and at very young ages, as inadequate vitamin D levels early in life
have been associated with an increased risk of autoimmune disorders like
multiple sclerosis, breathing disorders and type 1 diabetes later in
life. For example, infants receiving 2000 IU of vitamin D in the first
year of life were 80% less likely to develop type 1 diabetes. There may
also be a link between vitamin D and autism, as autism is much more
prevalent in areas of low sunlight. Vitamin D has also been shown to
play a role in immunity, and may help to prevent placental infections
during pregnancy.

Bone Health for Children
The most well-known role of vitamin D is its involvement in
maintaining healthy bones. In children, vitamin D is essential for the
proper growth and development of bones, and deficiency can result in
rickets. Vitamin D is critical for bone health because it is required
for the efficient utilization of dietary calcium. If vitamin D levels
are too low, the body will begin to break down the bones to access
calcium stores. Research has shown that vitamin D supplementation early
in life leads to higher bone mineral density (BMD) at 7-9 years of age,
and that adolescents with low vitamin D levels have lower BMD.

Bone Health for Adults
1, 25(OH) D is responsible for not only the bone development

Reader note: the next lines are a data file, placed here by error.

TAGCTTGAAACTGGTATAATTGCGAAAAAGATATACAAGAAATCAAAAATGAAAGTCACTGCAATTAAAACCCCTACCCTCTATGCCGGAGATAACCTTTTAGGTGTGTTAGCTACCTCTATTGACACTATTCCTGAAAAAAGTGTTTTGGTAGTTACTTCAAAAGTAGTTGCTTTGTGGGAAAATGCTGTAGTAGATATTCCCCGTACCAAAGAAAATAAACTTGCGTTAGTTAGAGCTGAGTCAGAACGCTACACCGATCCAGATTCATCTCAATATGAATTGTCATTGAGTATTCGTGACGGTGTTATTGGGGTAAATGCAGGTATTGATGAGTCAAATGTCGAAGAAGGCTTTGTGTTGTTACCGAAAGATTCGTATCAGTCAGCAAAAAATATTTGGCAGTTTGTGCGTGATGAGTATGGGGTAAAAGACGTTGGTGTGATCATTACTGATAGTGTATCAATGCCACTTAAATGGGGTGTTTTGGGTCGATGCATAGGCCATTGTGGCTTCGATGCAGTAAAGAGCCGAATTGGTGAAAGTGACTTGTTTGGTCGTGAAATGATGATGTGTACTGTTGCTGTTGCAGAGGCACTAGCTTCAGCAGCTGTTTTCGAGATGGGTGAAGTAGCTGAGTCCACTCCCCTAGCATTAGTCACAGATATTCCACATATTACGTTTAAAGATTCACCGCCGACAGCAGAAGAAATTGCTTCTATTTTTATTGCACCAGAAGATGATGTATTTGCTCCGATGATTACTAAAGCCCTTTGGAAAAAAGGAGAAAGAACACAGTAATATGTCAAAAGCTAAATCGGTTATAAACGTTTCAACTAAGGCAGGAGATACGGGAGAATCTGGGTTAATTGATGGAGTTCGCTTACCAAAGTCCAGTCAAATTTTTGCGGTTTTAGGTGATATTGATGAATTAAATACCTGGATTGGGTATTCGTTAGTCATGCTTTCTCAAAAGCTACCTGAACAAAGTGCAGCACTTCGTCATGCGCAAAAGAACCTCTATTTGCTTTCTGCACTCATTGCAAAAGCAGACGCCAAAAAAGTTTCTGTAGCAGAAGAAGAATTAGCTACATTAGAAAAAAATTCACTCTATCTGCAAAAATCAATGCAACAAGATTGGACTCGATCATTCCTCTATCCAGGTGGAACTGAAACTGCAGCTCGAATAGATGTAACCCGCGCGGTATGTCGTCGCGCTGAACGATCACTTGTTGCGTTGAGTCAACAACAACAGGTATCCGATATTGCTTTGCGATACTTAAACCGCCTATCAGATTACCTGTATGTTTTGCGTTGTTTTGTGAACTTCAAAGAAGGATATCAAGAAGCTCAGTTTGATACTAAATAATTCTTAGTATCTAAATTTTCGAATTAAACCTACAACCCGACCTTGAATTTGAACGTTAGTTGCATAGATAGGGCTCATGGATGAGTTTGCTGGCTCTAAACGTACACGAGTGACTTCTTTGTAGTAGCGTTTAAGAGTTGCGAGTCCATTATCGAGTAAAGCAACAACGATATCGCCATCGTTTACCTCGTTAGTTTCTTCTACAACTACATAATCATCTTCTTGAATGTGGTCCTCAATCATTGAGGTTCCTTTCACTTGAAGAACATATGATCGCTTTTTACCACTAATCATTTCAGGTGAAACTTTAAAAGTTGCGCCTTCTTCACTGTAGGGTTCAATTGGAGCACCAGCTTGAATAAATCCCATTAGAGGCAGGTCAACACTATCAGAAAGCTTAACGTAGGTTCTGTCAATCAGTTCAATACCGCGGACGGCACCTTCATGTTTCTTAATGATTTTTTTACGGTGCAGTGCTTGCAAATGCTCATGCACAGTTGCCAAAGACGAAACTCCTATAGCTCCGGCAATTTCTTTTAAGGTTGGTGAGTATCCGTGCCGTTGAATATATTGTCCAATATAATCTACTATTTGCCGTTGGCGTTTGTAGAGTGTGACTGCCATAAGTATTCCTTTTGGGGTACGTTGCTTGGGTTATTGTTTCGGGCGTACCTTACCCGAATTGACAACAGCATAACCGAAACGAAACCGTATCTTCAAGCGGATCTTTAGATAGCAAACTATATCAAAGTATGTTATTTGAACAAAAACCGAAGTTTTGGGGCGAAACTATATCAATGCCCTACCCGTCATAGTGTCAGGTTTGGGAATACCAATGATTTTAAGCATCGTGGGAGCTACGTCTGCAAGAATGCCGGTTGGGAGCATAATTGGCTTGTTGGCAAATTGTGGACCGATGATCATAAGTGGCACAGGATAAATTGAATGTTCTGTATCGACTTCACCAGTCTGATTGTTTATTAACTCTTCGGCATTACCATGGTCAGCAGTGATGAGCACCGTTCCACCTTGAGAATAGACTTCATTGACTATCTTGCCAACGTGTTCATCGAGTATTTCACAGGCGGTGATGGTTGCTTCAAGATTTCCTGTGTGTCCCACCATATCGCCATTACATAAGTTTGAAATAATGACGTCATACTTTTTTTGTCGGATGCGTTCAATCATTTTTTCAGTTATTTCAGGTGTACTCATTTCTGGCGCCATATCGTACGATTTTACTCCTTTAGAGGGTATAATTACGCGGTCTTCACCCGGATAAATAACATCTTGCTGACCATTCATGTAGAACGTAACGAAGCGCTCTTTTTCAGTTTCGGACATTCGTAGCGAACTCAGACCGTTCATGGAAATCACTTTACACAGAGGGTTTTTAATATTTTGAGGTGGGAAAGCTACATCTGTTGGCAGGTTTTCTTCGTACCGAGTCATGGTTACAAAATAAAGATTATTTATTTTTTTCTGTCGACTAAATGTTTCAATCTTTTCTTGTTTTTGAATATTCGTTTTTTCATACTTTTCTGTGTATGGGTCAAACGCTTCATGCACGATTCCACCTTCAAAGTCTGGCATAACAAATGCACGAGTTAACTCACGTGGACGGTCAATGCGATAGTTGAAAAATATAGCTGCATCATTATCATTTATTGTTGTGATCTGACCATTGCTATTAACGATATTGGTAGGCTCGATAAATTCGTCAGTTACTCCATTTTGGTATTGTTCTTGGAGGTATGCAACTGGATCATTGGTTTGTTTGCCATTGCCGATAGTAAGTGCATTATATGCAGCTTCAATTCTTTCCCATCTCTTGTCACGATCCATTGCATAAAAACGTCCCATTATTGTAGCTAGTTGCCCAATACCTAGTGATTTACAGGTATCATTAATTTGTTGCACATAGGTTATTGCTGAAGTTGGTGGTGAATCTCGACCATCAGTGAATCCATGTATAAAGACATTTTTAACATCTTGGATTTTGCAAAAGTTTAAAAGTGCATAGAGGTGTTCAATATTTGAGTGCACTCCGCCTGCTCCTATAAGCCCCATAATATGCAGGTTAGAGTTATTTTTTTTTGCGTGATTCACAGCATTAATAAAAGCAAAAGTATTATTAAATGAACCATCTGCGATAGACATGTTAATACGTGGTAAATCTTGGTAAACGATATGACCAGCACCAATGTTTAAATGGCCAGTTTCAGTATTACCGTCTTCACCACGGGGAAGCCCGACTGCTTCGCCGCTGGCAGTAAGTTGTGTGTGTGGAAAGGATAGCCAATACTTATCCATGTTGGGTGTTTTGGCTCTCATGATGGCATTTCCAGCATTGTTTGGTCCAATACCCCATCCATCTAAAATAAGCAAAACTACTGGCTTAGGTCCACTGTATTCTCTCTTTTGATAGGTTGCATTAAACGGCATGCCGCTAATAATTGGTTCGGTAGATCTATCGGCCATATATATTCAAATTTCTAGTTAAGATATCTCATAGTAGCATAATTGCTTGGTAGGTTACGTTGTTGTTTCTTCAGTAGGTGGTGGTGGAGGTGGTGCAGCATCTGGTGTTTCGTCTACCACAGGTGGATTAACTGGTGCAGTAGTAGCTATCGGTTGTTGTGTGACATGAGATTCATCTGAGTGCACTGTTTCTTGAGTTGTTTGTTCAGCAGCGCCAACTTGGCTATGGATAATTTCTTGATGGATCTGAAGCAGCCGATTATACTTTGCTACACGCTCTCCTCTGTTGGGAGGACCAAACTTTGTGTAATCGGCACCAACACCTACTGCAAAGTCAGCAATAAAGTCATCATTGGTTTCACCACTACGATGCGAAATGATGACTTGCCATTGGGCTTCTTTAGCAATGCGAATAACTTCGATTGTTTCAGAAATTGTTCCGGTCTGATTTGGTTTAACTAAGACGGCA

and growth in children and maintenance of bone in adults, but also for
the prevention of osteoporosis and fractures in the elderly. In adults,
supplementation with 800 IU of vitamin D has been linked to a 26%
reduction of hip fractures and a 23% reduction in non-vertebral
fractures. In adults and older individuals, vitamin D deficiency results
in osteomalacia (a softening of the bones), a condition characterized
by inadequate bone mineralization. Vitamin D is essential for the
efficient utilization of dietary calcium. Blood calcium levels are
tightly regulated. In a vitamin D deficient state, the amount of calcium
absorbed is inadequate to satisfy the body's requirement, this causes
the body to release the hormone PTH (parathyroid hormone) which
activates the cells (osteoclasts) to breakdown the bone to get the much
needed calcium. This results in osteopenia and osteoporosis.

Additionally, PTH causes the kidneys to excrete phosphate and the
overall net result is a decrease in calcium phosphate, the major mineral
required for mineralizing bone. The bone building cells-osteoblasts
continue to deposit collagen matrix, resulting in rubbery matrix which
expands upon hydration and causes pressure and a low grade unrelenting
pain often misdiagnosed as fibromyalgia.

D Deficiency & Pain
One study found low levels of vitamin D in one in four patients
who suffer from chronic pain. Patients with inadequate levels of
vitamin D required nearly twice the dose of morphine that was used by
patients with normal levels, and the vitamin D deficiency group used
morphine for an average of 71.1 months compared to 43.8 months for
non-deficient patients. These results led the researchers to hypothesize
that while vitamin D deficiency is not the principle cause of chronic
pain, it may be a contributing factor, and one that can be alleviated by
supplementation.

Muscular Function
Vitamin D is also important in the function of muscles.
Research has shown that young girls (12-14 years old) with higher
vitamin D levels demonstrate greater muscle power than those with lower